Trade Statistics Home
Manufacturing Biweekly Update
January 20, 2012 [past updates]
| Wage Rates
US manufacturing sector keeps growing
America's manufacturing industry expanded for the tenth quarter in succession in the final three months of last year, underlining the resilience of a key sector of the economy. Industrial production rose 0.4pc in December, according to the Federal Reserve, after a 0.3pc drop in November. Last month's rebound helped the sector ensure another quarter of expansion for a sector that has proved a bright spot since the US emerged from recession in mid-2009. "It was a particularly strong month for manufacturers," said Paul Edelstein of IHS Global Insight. "Consumer products bounced back, while demand for business equipment remained robust." Economists were particularly encouraged because December's growth was spread across a number of industries, and came at a time when manufacturers' stockpiles were already low.
(The Telegraph |January 19, 2012)
U.S. losing high-tech manufacturing jobs to Asia
The United States lost more than a quarter of its high-tech manufacturing jobs during the past decade as U.S.-based multinational companies placed a growing percentage of their research-and-development operations overseas, the National Science Board reported Tuesday. The rapid expansion of science and engineering capabilities in China and its neighbors pose a more formidable economic challenge to the United States, according to the group, with Asia rapidly boosting the number of engineering doctorates it produces and research dollars it spends. The report comes as the Obama administration is seeking to make U.S. manufacturing more competitive through engineering and innovation. In June, it announced its Advanced Manufacturing Partnership and sank $500 million into the effort.
(Washington Post| January 17, 2012)
Back to Top
U.S. Manufacturing Key Facts
Manufacturing Wage Rates
- In December 2011, average hourly earnings in manufacturing were $19.05 (preliminary), up 0.4 percent from previous month, and up 1.3 percent from December 2010’s $18.80.
(BLS/DOL Employment data from “The Employment Situation, USDL 12-0012,” released January 6, 2012; next release is February 3, 2012)
Manufacturing Wage Rates (Quarterly, Yearly)
- In the third-quarter of 2011, hourly compensation from previous quarter, annual rate (revised) was down -0.4 percent in total manufacturing, up 0.2 percent in durable manufacturing and down -1.3 percent in nondurable manufacturing.
- In the third-quarter of 2011, hourly compensation of all manufacturing workers increased 0.9 percent, compared to a 1.4 percent increase during the third-quarter of 2010. Real hourly compensation in the total manufacturing sector decreased -2.7 percent in the third-quarter of 2011, compared to 0.2 percent increase in the third-quarter of 2010.
(BLS/DOL Productivity data from “Productivity and Costs, Third Quarter 2011, Revised” USDL 11-1690, released November 30, 2011; next release is February 2, 2011)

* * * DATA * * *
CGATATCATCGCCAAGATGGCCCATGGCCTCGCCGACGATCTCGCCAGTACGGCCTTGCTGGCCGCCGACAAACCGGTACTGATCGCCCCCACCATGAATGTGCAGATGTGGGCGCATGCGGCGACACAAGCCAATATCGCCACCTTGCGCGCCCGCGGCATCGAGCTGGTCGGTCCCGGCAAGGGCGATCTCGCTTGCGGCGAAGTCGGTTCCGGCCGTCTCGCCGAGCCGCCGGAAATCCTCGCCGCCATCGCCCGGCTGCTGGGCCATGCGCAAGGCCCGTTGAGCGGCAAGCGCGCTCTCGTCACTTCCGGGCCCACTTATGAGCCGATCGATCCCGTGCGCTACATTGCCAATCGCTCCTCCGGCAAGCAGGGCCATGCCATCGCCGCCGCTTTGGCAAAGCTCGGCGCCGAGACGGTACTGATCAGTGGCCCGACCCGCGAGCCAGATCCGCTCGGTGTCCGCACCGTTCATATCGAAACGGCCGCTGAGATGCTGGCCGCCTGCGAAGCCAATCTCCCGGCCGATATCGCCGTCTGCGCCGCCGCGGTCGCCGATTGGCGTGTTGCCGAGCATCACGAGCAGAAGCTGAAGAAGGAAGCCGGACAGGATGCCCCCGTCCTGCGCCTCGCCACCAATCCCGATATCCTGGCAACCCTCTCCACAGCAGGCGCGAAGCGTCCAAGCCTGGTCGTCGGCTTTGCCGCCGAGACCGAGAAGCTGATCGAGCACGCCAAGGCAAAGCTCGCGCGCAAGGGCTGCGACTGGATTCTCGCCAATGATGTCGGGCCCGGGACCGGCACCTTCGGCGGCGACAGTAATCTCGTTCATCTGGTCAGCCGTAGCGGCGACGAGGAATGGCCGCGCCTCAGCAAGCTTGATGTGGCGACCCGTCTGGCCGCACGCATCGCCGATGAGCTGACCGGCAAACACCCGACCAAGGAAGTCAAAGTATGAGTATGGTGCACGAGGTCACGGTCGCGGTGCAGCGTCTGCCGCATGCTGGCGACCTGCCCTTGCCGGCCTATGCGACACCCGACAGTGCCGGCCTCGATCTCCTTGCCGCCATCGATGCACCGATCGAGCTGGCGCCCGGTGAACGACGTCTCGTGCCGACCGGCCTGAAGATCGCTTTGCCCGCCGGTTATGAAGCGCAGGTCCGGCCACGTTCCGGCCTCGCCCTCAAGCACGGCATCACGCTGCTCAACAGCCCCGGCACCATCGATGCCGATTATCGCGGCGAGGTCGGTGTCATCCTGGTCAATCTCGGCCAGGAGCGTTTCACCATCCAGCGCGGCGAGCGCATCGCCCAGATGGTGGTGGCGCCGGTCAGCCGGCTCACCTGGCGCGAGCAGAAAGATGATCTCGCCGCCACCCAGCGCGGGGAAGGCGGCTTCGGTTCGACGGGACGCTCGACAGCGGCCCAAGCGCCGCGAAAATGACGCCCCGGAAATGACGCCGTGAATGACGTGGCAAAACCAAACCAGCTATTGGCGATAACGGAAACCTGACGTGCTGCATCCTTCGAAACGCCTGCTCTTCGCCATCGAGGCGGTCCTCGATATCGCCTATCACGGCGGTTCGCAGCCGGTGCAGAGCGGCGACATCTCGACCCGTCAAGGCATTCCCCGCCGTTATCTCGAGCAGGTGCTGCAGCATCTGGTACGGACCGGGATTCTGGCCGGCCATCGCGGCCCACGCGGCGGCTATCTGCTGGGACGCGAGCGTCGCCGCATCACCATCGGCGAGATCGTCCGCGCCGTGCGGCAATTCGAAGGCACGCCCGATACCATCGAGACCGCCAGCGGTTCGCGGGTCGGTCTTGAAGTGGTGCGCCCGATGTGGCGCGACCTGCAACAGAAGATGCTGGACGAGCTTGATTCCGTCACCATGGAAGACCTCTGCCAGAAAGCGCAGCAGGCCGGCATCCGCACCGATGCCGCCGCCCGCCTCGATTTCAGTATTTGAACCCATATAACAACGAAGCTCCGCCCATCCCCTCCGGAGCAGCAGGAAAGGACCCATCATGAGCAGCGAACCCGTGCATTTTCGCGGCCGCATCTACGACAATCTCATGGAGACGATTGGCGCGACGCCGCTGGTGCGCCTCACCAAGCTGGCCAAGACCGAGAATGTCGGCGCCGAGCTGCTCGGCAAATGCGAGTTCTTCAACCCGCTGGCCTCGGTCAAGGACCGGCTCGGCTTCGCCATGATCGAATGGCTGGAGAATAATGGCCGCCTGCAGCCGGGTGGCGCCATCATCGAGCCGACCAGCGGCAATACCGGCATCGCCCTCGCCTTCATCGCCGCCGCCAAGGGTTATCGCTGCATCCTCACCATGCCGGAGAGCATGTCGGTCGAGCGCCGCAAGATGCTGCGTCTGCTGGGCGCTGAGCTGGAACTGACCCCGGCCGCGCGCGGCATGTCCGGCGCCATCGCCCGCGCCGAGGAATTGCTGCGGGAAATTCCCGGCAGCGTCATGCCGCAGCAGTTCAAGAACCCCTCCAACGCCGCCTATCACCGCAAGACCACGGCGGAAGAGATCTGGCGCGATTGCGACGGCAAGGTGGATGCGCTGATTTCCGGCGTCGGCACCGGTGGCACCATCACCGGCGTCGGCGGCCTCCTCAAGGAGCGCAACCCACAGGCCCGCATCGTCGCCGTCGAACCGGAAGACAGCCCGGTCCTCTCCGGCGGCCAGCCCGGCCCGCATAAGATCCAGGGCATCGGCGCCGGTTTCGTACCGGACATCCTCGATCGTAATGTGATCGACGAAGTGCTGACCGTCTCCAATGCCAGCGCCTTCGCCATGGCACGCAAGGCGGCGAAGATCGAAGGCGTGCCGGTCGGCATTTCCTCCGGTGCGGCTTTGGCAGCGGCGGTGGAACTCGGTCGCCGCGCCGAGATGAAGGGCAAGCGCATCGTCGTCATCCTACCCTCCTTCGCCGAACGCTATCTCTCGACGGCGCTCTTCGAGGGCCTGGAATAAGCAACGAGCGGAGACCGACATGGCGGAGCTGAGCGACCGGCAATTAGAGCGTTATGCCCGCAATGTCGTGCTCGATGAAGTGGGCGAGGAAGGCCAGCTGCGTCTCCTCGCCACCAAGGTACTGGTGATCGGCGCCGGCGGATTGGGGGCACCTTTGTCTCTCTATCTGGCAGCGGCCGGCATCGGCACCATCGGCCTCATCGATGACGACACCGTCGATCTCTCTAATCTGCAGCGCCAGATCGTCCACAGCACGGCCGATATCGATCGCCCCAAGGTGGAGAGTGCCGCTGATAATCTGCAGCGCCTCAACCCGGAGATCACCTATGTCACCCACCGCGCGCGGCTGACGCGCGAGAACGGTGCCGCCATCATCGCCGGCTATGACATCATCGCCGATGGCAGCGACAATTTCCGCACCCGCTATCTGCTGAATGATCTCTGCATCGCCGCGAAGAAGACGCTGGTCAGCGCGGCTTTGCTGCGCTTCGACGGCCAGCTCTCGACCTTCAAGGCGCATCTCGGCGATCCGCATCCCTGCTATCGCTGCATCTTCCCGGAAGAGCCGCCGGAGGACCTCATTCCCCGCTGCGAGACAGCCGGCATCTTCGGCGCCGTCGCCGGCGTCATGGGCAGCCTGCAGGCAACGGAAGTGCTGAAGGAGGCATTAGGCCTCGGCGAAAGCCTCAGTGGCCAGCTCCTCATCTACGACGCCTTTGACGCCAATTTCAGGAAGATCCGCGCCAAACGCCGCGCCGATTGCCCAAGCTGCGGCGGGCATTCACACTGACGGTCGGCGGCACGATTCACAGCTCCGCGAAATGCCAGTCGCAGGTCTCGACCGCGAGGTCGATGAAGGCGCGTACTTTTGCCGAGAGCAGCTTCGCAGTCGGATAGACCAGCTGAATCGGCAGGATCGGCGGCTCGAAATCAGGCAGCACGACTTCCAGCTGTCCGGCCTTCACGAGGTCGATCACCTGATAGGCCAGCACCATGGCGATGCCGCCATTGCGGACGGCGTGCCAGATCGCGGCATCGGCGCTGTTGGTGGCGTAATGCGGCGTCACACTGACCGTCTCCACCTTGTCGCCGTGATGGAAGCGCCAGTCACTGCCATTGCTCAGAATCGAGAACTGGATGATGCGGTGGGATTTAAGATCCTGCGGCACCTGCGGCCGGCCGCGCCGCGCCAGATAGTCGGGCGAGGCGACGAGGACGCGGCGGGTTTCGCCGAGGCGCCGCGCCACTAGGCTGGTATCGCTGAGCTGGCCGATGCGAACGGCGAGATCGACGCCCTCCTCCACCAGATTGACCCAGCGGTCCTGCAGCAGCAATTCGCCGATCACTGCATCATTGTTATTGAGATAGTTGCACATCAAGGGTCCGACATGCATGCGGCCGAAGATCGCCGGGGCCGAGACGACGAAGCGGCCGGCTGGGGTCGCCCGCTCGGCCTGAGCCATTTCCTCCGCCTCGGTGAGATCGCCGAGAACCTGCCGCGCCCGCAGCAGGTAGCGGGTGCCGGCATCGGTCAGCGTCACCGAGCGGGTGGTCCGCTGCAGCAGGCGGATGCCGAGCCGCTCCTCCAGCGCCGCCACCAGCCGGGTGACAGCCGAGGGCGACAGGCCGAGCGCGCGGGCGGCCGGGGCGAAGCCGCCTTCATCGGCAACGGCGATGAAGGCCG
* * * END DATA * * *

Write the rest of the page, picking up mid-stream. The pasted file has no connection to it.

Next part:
Back to Top
- In the third quarter of 2011, manufacturing profits increased 7.32 percent, or $18.3 billion, to $268.2 billion from $249.9 billion in the first quarter. Compared with third quarter profits of 2010, manufacturing profits were up $41.0 billion in the third quarter of 2011.
- Third quarter 2011 profits for all non-financial industries (manufacturing being a subcategory) increased $22 billion from the second quarter of 2011 to $967.9 billion.
(BEA/DOC GDP data from “Gross Domestic Product, BEA 11-63,” released December 22, 2011; next release is March 29, 2011)
Back to Top
- In December 2011, manufacturing employment went up, with an increase of 23,000 jobs.
- In December, durable goods manufacturing gained 23,000 jobs with increases in transportation equipment (8,600), fabricated metal products (6,000), machinery (5,300), miscellaneous manufacturing (1,700), electrical equipment and appliances (1,400), wood products (900), nonmetallic mineral products (300), and computer and electronic products (200). However, job loss occurred in furniture and related products (-1,400), and primary metals (-100).
- In December, there was no change of employment in nondurable goods manufacturing sector. However, job loss occurred in petroleum and coal products (-2,300),plastics and rubber products (-1,400), textile product mills (-900), beverages and tobacco products (-800), apparel (-500). Job gains occurred in paper and paper products (1,700), textile mills (1,500), printing and related support activities (1,400), chemicals (1,000), food manufacturing (300), and leather and allied products (100).
- The manufacturing employment of 11.8 million workers represents 8.9 percent of total non-farm employment.
(BLS/DOL Employment data from “The Employment Situation, USDL-11-0012,” released January 6, 2011; next release is February 3, 2011)
Back to Top
Manufacturing Production UPDATED
- In December 2011, manufacturing production was up 0.9 percent from previous month and was 3.7 percent above its year-earlier level.
- Production of durable goods was up 0.9 percent from previous month. The durable industries that registered increases in output included wood products (4.2 percent), primary metal (3.2 percent), machinery (2.1 percent), miscellaneous (1.2 percent), fabricated metal products (1.1 percent), computer and electronic products (1.0 percent), and motor vehicles and parts (0.6 percent). The durable industries that registered decreases in output included aerospace and miscellaneous transportation equipment (-1.2 percent), nonmetallic mineral products (-0.8 percent), furniture and related products (-0.8 percent), and electrical equip., appliances, and components (-0.2 percent).
- Production of nondurable goods was up 0.8 percent from the previous month. The nondurable manufacturing industries that registered increases in output included plastics and rubber products (1.6 percent), chemicals (1.2 percent), petroleum and coal products (1.1 percent),textile and product mills (1.0 percent), food, beverage, and tobacco products (0.6 percent), and printing and support (0.5 percent). The nondurable industries that registered decreases in output included apparel and leather (-0.5 percent), and paper (-1.0 percent).
- Other manufacturing industries (non-NAICS) was up (2.3 percent).
(Federal Reserve Statistical data from “Industrial Production and Capacity Utilization, G17 (419),” released January 18, 2012; next release is February 15, 2012)